Home - Teaching American History. Helping Teachers, Students and Youth in Northeast Ohio and Beyond. Elementary, Intermediate Tests and High School Regents Examinations : OSA : NYSED. Teaching Strategies in the Social Studies Classroom. Teaching strategies in the Social Studies classroom can be very daunting.
But, it can also have very rewarding results for your students when done with fidelity. Fortunately, social studies is a pretty all inclusive subject. However, in order to teach it, you have to hone in on a myriad of objectives for each topic. Consider these questions when planning your lessons. Pre-learning: What should students know prior to learning about this topic? During Learning: What specific activities will help students demonstrate mastery of the objective? Post-learning: What teaching strategies should be implemented to ensure students have a ‘long-term mastery’ of the objective? So, let’s get to discussing some of these strategies! Pre-lesson Strategies Strategy 1 – Power 60 – Pre-Write Write the topic on the board. During the 60-second period, teachers should move about the room and monitor student progress. Strategy 2 – The Ol’ Switch-a-Roo That’s better… Strategy 3 – The Great Inquiry.
Royal Sibling Feuds Through History. When family members are also co-workers, things can get messy.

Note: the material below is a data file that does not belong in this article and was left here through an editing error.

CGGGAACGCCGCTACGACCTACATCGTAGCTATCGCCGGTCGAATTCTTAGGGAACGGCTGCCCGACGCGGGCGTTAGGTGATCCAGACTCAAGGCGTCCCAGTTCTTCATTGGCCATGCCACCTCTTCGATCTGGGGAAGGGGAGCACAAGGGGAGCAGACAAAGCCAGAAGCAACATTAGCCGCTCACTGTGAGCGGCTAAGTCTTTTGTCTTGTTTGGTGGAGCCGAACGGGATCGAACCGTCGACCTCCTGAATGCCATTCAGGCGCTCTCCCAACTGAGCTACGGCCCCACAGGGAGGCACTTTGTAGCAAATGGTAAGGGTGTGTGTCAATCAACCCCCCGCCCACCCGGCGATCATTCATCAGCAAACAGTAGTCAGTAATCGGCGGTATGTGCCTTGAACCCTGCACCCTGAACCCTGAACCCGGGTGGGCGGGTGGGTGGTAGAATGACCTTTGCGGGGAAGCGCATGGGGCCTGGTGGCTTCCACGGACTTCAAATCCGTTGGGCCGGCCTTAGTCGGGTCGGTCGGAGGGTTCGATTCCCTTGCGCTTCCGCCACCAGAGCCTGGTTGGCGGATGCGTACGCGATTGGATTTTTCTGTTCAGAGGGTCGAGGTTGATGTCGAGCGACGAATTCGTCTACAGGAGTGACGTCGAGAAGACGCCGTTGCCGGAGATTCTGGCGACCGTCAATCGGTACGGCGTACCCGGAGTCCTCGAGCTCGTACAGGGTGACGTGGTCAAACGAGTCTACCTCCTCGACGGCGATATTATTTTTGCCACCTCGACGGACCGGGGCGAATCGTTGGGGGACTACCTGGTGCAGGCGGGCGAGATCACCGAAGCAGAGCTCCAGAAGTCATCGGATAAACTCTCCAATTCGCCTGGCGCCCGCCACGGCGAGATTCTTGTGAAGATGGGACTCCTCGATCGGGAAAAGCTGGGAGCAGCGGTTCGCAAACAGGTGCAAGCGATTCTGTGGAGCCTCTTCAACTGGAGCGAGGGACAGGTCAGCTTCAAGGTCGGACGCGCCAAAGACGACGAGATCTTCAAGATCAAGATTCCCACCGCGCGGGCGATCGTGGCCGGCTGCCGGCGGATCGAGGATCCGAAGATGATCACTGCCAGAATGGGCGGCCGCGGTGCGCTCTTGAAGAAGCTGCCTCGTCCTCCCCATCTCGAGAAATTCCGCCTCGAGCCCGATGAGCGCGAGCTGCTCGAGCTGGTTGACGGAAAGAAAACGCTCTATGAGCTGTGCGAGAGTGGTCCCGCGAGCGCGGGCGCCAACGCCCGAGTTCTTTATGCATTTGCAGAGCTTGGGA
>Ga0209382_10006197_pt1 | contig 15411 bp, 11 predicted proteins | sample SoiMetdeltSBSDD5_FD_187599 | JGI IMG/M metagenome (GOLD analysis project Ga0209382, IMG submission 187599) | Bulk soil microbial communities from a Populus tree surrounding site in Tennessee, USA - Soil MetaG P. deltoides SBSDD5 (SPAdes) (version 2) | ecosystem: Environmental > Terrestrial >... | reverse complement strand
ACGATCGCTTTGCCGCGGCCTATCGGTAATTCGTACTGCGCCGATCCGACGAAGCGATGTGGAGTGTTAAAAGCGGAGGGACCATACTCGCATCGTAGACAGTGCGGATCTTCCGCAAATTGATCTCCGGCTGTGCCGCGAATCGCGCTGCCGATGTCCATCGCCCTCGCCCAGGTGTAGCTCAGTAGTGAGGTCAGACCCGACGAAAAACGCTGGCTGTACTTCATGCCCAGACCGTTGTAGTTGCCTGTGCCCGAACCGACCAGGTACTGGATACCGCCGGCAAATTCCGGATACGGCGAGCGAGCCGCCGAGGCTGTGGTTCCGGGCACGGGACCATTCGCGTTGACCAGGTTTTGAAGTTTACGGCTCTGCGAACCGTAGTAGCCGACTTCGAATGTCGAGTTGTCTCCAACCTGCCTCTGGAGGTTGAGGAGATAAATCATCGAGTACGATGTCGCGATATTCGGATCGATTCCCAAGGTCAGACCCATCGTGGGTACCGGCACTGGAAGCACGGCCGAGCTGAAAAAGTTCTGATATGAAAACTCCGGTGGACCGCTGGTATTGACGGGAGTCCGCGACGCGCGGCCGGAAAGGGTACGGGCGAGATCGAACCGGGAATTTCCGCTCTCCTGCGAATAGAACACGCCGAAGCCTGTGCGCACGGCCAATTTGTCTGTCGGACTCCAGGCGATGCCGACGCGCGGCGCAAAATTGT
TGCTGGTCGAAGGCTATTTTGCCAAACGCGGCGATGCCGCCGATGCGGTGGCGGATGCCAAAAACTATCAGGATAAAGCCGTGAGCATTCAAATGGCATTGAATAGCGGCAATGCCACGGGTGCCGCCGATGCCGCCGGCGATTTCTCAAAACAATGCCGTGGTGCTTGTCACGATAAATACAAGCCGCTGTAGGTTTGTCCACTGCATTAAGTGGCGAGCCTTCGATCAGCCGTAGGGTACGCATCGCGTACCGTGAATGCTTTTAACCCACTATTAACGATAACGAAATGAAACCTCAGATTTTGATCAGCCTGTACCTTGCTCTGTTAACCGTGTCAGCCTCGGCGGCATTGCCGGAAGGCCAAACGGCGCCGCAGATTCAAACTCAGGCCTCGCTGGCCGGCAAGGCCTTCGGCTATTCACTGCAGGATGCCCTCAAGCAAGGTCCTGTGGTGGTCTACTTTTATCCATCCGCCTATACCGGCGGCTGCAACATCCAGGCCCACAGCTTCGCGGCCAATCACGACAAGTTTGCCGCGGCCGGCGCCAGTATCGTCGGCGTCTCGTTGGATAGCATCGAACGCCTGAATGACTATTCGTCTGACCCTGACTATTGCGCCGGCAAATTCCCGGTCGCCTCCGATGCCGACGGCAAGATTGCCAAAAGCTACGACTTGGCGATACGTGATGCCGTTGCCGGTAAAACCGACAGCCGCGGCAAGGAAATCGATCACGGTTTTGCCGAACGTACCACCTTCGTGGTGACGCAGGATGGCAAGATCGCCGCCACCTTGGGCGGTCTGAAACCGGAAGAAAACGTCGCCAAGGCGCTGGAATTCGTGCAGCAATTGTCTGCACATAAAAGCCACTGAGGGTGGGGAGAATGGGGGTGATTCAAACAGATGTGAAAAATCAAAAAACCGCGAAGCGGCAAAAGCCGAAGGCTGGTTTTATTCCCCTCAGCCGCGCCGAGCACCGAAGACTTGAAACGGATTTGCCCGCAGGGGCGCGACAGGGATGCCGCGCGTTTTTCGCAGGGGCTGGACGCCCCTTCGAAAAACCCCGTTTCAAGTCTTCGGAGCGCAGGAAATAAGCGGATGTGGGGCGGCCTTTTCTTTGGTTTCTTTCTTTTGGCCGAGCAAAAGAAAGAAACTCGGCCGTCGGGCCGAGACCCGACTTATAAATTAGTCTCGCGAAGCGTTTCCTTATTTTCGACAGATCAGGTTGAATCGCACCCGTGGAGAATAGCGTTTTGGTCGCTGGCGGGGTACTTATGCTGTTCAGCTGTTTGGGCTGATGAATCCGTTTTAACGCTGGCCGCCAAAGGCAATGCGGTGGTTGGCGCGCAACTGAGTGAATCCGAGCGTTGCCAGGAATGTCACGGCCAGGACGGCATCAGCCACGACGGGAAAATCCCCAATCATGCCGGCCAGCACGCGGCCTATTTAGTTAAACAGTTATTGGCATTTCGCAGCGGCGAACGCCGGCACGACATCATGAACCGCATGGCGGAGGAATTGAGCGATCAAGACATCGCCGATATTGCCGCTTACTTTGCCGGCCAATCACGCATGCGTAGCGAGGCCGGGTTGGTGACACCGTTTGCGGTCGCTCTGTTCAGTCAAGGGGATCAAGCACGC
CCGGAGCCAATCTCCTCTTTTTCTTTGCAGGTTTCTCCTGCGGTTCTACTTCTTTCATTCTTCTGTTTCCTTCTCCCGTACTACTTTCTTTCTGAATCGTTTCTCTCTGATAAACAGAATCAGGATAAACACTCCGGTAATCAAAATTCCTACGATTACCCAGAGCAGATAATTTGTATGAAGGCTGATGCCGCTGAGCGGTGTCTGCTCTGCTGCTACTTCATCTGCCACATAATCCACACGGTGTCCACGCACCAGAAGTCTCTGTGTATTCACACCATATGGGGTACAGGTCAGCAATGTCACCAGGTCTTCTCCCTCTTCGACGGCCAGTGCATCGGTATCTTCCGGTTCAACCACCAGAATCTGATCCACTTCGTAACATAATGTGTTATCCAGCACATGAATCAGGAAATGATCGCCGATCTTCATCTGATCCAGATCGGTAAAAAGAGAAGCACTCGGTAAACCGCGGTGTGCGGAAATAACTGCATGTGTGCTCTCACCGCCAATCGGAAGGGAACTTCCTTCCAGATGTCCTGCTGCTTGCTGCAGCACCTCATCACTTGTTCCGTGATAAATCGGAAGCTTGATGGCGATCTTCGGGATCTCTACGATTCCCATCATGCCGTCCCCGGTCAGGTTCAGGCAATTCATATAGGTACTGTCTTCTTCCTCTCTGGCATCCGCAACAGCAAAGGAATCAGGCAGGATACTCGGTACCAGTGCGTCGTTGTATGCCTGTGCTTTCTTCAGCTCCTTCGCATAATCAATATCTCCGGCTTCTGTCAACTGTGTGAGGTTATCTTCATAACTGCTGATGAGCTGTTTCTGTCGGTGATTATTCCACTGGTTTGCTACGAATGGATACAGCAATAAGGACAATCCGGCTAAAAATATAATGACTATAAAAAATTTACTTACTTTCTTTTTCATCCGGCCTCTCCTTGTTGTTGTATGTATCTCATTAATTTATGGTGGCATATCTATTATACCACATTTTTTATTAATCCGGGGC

This is never truer than in royal families, where the interplay of private passions and public displays of affection or dissatisfaction are broadcast on an international stage. While some royal feuds remain minor, others in history have become so dysfunctional, they’ve led to major wars. Cleopatra's Family Feuds By the time the legendary Cleopatra VII was born into the ruling Ptolemy dynasty of Egypt around 69 B.C., the family already had an incestuous, murderous history. For generations, sisters had killed brothers, mothers had gone to war with their children, and sons had murdered their parents.
“After a while the butchery came to seem almost preordained,” writes Stacy Schiff in Cleopatra: A Life. “Rated false”: Here’s the most interesting new research on fake news and fact-checking. Editor’s note: There’s a lot of interesting academic research going on in digital media — but who has time to sift through all those journals and papers?
Our friends at Journalist’s Resource, that’s who. JR is a project of the Shorenstein Center on Media, Politics and Public Policy at the Harvard Kennedy School, and they spend their time examining the new academic literature in media, social science, and other fields, summarizing the high points and giving you a point of entry. Here, JR’s managing editor, Denise-Marie Ordway, sums up some of the most compelling papers on fake news and fact-checking published in 2019. (You can also read some of her other roundups focusing on research from 2018 and 2017.) Teaching Strategies. The history of Hong Kong, visualized. PUBLISHED August 26, 2019 Home to over seven million people, Hong Kong teems with life.